Baby giraffes seem to be a bit out of proportion when they are small. Their necks seem to be a bit too short in relation to their legs, and their horns are still small with the hair on it still a bit fluffy.
After a gestation period of 15 months, the mother giraffe gives birth to a single calf, in standing position. The calf falls to the ground – what a rough introduction to the world! Twins have been reported but are not common.
At birth a giraffe is taller than most people (1.8m/6ft) and weighs around 45kg (99 pounds/7 stone). They grow at an astonishing rate of up to 2.5cm (1”) a day! Males grow to about 5m (16.5 ft) and females 4.5m (14.8 ft) tall.
In the beginning the calf is hidden in the shade with its mother visiting it, after which it joins a crèche. Females will often strike at danger with their front feet to protect their young.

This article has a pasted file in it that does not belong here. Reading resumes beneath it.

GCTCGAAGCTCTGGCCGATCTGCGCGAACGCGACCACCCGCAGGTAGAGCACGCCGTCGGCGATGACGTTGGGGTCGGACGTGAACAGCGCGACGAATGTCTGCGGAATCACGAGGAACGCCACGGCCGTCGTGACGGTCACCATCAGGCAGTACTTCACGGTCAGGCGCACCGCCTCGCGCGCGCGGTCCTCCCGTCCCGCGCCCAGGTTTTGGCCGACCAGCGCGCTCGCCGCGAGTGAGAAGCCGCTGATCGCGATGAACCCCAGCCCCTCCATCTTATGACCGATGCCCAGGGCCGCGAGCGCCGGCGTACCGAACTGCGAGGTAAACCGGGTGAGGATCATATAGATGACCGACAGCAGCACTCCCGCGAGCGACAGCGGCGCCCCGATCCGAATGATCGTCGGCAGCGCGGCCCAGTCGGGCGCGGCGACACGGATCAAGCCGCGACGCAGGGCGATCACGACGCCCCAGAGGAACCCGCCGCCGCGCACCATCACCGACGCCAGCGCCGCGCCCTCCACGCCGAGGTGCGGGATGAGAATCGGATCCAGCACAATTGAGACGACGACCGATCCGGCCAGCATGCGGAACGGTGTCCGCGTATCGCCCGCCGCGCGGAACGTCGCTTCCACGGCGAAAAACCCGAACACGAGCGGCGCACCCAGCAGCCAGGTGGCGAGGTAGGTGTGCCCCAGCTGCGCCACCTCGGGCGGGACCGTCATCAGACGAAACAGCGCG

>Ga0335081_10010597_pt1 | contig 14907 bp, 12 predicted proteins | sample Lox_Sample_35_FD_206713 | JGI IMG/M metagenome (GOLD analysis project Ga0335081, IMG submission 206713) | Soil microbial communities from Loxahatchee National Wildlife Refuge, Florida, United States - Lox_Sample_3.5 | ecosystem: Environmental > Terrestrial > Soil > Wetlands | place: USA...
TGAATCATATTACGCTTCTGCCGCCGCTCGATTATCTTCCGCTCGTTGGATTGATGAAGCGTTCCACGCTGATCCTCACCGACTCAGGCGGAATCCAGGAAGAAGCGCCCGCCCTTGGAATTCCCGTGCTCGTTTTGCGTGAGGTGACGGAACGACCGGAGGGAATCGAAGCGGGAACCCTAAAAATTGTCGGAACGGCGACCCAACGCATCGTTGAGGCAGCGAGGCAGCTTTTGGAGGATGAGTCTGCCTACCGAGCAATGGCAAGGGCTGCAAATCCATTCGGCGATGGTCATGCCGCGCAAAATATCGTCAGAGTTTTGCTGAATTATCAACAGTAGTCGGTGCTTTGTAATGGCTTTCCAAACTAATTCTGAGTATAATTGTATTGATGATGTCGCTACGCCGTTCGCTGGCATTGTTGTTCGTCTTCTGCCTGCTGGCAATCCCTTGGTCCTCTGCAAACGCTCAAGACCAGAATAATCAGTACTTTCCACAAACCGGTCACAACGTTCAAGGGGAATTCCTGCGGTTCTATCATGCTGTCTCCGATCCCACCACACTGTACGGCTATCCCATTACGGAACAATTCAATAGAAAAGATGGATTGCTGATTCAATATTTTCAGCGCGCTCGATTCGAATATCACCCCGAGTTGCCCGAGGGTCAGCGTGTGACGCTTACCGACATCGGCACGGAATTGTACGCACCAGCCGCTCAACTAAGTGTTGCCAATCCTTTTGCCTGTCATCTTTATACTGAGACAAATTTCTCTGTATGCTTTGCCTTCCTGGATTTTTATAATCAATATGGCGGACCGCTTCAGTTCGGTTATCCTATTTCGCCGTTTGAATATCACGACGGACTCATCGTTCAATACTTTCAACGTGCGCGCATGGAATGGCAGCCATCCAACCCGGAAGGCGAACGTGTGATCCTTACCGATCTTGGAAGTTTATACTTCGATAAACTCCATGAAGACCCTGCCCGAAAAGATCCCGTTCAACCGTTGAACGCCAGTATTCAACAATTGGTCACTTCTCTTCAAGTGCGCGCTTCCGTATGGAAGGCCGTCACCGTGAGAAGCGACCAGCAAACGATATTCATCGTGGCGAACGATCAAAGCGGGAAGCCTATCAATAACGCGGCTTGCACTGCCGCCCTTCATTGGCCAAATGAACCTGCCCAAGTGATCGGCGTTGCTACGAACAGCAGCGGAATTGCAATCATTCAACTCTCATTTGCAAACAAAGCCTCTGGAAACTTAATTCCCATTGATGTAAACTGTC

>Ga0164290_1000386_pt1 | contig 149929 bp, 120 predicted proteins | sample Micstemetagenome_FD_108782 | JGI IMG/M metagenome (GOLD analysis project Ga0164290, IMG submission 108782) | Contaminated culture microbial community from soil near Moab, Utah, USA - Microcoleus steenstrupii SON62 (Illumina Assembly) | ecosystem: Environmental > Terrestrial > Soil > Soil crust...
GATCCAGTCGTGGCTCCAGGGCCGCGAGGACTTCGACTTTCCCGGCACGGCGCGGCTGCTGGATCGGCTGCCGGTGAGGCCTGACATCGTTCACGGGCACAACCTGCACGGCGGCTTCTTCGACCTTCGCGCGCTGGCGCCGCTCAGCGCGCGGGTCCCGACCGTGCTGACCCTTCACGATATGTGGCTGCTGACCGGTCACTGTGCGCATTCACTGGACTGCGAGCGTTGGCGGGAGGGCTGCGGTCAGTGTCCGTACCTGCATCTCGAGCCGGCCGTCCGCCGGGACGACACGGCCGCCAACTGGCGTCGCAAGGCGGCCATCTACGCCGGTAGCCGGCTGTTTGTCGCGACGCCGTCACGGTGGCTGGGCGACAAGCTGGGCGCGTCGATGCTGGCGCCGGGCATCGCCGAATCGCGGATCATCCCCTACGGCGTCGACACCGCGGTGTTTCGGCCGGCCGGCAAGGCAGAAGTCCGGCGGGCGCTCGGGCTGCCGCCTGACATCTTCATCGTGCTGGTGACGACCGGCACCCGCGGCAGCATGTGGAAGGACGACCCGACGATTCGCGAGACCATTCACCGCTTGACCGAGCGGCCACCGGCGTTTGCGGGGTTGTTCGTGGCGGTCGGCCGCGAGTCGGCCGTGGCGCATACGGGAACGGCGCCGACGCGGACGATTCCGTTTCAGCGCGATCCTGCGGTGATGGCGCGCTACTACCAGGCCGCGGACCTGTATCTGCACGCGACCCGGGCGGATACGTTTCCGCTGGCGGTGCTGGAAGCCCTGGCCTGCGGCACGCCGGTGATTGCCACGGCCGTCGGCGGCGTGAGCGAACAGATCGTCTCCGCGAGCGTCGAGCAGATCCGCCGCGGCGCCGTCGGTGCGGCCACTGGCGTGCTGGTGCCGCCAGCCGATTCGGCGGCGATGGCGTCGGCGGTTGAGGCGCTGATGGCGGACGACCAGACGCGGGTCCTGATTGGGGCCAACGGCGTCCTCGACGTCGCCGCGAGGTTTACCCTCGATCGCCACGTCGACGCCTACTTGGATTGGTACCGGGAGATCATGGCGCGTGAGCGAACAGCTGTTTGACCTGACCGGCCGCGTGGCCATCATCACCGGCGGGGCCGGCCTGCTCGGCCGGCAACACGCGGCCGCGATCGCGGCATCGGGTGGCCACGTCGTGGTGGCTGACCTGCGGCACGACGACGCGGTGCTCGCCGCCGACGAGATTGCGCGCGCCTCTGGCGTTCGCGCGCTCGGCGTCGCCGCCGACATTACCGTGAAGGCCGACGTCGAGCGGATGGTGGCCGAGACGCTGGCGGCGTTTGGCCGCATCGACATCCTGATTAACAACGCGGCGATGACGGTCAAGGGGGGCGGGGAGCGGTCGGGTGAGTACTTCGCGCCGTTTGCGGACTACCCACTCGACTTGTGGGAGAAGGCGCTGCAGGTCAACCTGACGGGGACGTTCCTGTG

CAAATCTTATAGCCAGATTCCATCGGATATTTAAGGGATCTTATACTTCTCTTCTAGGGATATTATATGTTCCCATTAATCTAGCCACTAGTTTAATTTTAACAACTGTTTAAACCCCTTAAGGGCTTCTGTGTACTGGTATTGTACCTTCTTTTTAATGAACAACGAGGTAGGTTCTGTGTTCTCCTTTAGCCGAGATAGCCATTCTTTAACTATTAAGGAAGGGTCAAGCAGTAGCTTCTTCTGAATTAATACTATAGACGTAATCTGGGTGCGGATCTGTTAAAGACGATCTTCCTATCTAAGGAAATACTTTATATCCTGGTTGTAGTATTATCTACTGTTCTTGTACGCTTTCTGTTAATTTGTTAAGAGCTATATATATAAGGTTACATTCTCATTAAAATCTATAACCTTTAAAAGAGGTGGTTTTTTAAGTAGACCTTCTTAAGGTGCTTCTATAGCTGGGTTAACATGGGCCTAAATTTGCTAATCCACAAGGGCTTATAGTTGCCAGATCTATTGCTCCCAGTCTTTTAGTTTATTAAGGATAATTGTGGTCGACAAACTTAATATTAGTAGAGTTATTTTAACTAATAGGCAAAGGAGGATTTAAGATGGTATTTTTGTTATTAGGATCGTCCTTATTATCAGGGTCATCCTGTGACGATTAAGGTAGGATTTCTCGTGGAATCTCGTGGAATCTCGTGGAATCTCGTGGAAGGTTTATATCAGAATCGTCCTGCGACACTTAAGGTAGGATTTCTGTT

Baby giraffes are vulnerable to predators such as lions, hyena and leopard. As much as 50% don’t make it past 6 months of age.
They start eating solid food at about 2 months of age but are usually only completely weaned at about 18 months.
Giraffes don’t give birth at a specific time of the year so it’s got a bit to do with luck for you to find and photograph calves.
The tallest living animal in the world is widely spread throughout Eastern and Southern Africa, with a few sub-species occurring. You should find them in almost all the game parks and reserves on safari.
Which baby is the cutest in Africa? Check the baby animal pictures gallery to decide...
More photos of baby giraffes at Ross Warner’s photography site.